New Endocrine Society guidelines for FreeStyle Libre users to adjust insulin doses based on trend arrows. Plus, additional guidelines on scanning time and frequency
 
The Endocrine Society recently published guidelines 7 pages full text
 
on adjusting insulin dosing based on FreeStyle Libre continuous glucose monitor (CGM) trend arrows
 
  These recommendations also take into account an individual’s insulin sensitivity, which is how much one unit of insulin is expected to lower blood sugar – also known as the “correction factor." These guidelines provide helpful advice on how much additional insulin to take for a rising blood sugar trend, or how much less insulin to take for a falling trend.
 
If you wear FreeStyle Libre, you can find the dose adjustment recommendation that applies to you in the pictures below – find your correction factor on the top row, and based on the trend you observe , you’ll find the recommended insulin dose adjustment the corresponding rectangle.
For example, before a meal, an adult with a correction factor of 30 (i.e., one unit of insulin lowers blood sugar by 30 mg/dl or 1,6 mmol per liter) would:
Add 2.5 units to the mealtime insulin dose for a sharply rising arrow;Subtract 2.5 units from the usual insulin dose for a sharply falling arrow.
 
This recommendation changes to adding 1 unit for the same sharply rising arrow in someone with a more insulin-sensitive correction factor of 80 (i.e., one unit of insulin lowers blood sugar by 80 mg/dl or 3,2 mmol per liter). That same insulin-sensitive person would subtract 1 unit for a double falling arrow.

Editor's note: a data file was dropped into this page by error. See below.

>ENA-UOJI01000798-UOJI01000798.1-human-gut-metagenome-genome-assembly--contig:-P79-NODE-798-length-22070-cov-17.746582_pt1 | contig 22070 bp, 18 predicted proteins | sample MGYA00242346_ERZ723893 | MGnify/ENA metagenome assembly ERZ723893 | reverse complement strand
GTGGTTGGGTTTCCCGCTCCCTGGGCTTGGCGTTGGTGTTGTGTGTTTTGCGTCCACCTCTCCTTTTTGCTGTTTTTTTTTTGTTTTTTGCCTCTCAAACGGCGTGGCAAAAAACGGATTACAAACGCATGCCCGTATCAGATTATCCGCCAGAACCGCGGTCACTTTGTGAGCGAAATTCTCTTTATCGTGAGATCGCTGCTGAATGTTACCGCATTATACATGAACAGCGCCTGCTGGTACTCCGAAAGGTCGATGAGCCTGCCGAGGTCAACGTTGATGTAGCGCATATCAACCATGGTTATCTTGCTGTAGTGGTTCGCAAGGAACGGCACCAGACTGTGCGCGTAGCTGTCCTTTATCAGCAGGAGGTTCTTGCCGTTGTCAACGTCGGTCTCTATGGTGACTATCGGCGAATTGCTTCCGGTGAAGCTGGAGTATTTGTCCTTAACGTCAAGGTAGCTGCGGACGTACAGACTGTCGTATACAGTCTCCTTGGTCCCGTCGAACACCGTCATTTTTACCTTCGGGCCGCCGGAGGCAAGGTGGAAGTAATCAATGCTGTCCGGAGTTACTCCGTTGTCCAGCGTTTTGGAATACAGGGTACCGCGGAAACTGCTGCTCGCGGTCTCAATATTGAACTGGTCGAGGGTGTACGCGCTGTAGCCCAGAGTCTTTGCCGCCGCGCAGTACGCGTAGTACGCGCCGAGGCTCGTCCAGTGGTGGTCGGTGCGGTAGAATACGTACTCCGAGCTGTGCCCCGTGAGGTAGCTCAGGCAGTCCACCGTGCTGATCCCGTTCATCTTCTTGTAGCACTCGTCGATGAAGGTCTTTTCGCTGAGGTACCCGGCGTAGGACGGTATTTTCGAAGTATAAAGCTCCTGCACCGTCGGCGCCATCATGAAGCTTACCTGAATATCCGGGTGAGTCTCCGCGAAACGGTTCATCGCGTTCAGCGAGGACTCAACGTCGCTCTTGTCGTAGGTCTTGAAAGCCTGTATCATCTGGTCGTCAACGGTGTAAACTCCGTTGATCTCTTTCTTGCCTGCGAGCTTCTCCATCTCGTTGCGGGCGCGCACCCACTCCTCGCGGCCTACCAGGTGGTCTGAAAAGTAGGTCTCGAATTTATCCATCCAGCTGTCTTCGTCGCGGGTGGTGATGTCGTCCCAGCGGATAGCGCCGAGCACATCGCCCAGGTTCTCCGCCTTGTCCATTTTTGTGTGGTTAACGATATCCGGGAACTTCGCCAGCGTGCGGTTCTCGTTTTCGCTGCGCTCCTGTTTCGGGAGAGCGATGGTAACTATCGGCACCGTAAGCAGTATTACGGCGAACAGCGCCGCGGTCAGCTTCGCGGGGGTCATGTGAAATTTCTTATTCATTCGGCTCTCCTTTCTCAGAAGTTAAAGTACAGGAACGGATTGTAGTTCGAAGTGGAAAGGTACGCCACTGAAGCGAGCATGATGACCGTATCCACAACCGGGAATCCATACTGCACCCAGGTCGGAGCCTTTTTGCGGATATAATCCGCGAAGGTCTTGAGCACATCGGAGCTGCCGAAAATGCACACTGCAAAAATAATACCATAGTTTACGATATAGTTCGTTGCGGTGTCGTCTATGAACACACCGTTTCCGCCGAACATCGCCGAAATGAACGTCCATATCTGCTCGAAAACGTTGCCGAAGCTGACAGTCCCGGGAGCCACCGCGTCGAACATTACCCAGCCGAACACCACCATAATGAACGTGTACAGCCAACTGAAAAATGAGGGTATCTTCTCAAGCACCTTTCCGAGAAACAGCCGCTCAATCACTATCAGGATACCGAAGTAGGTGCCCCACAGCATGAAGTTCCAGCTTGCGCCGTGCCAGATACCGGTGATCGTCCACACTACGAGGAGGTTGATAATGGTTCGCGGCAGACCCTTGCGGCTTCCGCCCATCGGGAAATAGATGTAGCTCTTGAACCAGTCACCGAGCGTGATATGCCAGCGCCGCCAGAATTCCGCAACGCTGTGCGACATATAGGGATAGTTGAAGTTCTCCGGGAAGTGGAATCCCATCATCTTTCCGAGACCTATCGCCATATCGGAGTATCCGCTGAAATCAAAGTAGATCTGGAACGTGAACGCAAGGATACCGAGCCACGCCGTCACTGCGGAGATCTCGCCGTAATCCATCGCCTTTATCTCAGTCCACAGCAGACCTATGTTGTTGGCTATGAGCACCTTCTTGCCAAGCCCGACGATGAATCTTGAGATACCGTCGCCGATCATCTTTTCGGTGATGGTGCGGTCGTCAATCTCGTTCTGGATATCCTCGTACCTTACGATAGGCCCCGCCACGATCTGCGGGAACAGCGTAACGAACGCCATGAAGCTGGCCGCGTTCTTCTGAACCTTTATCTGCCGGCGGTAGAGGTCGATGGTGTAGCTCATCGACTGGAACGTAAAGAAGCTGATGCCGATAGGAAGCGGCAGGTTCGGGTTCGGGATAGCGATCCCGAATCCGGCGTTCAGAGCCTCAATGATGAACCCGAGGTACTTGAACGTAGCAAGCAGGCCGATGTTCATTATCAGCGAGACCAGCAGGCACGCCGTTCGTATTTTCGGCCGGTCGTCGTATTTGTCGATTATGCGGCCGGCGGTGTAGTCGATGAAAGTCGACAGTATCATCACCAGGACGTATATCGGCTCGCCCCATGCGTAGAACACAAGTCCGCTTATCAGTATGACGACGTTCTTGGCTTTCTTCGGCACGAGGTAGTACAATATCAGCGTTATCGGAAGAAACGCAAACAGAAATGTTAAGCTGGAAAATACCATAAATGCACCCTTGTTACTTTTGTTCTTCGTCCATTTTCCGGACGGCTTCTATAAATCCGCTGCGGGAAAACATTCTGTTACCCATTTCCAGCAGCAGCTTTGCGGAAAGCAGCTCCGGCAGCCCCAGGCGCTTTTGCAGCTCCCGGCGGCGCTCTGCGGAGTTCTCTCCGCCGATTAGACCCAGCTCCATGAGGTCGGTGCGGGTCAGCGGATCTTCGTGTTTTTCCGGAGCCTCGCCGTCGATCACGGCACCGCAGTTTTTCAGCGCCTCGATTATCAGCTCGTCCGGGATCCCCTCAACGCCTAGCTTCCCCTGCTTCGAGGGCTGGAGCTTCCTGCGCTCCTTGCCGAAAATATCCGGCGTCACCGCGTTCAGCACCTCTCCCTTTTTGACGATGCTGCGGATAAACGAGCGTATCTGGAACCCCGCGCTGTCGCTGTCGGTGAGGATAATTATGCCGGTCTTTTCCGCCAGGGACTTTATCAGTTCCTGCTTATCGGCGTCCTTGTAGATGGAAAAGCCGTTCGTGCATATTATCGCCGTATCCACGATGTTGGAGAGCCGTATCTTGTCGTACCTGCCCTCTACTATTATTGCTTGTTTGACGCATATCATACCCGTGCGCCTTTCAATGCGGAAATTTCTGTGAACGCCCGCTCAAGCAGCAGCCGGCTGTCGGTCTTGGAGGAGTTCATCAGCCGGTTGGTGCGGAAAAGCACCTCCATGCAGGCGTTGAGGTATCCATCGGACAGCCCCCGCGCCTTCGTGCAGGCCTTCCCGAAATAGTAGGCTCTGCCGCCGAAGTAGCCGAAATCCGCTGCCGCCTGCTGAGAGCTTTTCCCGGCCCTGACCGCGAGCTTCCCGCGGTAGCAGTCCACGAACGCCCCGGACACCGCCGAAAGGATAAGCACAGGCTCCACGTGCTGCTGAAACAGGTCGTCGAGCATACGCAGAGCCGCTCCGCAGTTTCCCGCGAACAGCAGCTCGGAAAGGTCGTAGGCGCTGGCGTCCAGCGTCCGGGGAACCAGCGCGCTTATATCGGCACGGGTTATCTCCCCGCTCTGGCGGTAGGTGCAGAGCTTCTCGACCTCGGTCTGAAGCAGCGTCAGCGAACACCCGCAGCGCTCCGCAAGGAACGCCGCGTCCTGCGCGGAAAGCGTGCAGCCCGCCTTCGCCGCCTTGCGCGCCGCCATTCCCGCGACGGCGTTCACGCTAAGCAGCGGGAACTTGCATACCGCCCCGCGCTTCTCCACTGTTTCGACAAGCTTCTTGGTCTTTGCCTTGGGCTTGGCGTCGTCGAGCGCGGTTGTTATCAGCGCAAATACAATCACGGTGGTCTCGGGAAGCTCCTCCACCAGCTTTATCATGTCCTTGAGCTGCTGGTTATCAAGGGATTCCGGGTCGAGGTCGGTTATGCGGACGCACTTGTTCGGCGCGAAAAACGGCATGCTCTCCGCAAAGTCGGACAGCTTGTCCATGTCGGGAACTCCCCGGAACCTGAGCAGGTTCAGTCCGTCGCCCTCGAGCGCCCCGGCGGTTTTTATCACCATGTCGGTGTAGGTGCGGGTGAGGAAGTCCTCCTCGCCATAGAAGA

As always, work with a medical professional before making any major changes to your insulin dosing. You may also need larger or smaller changes than these tables advise, depending on your experience and circumstances.
 
These guidelines for the FreeStyle Libre are an addition to the Endocrine Society’s inulin dosing guidelines based on Dexcom CGM trend arrows provided last year. Of note, since the FreeStyle Libre is only approved for adult use in the US, these guidelines focus on adults only.
 
The guidelines also offer suggestions for scanning time and frequency. For example, the guidelines recommend scanning for up to four hours following an insulin dose for high blood sugar (hyperglycemia); following low blood sugar (hypoglycemia), they suggest scanning every 15 minutes until a steady target glucose is achieved.
 
Additional scanning and dosing guidelines are provided for specific situations, including before and after a meal and before physical activity. More conservative recommendations are given for elderly adults.
 
Currently, Dexcom and Abbott have slightly different trend arrows, which is why there are now two different guidelines. Similar guidelines for Dexcom CGM can be found here, which will also work for G6.
 
There are currently no “official” guidelines for other CGMs, though Senseonics appears to use the same arrow scheme as these FreeStyle Libre guidelines.
 
Medtronic’s trend arrow scheme is different from all three, as it uses, one, two, or three arrows.
 
Over time, we expect to see these guidelines incorporated directly into future CGM-based calculators, which would automatically give insulin dose recommendations based on current glucose, trend, and expected carbohydrates.
 
Both Dexcom/TypeZero and Abbott/Bigfoot are working on this type of decision support, including for users on injections.
 
A Practical Approach to Using Trend Arrows on the Dexcom G5 CGM System to Manage Children and Adolescents With Diabetes.  Journal of the Endocrine Socxiety USA. Full text 6 pages
 
 
From www. diabtribe.org
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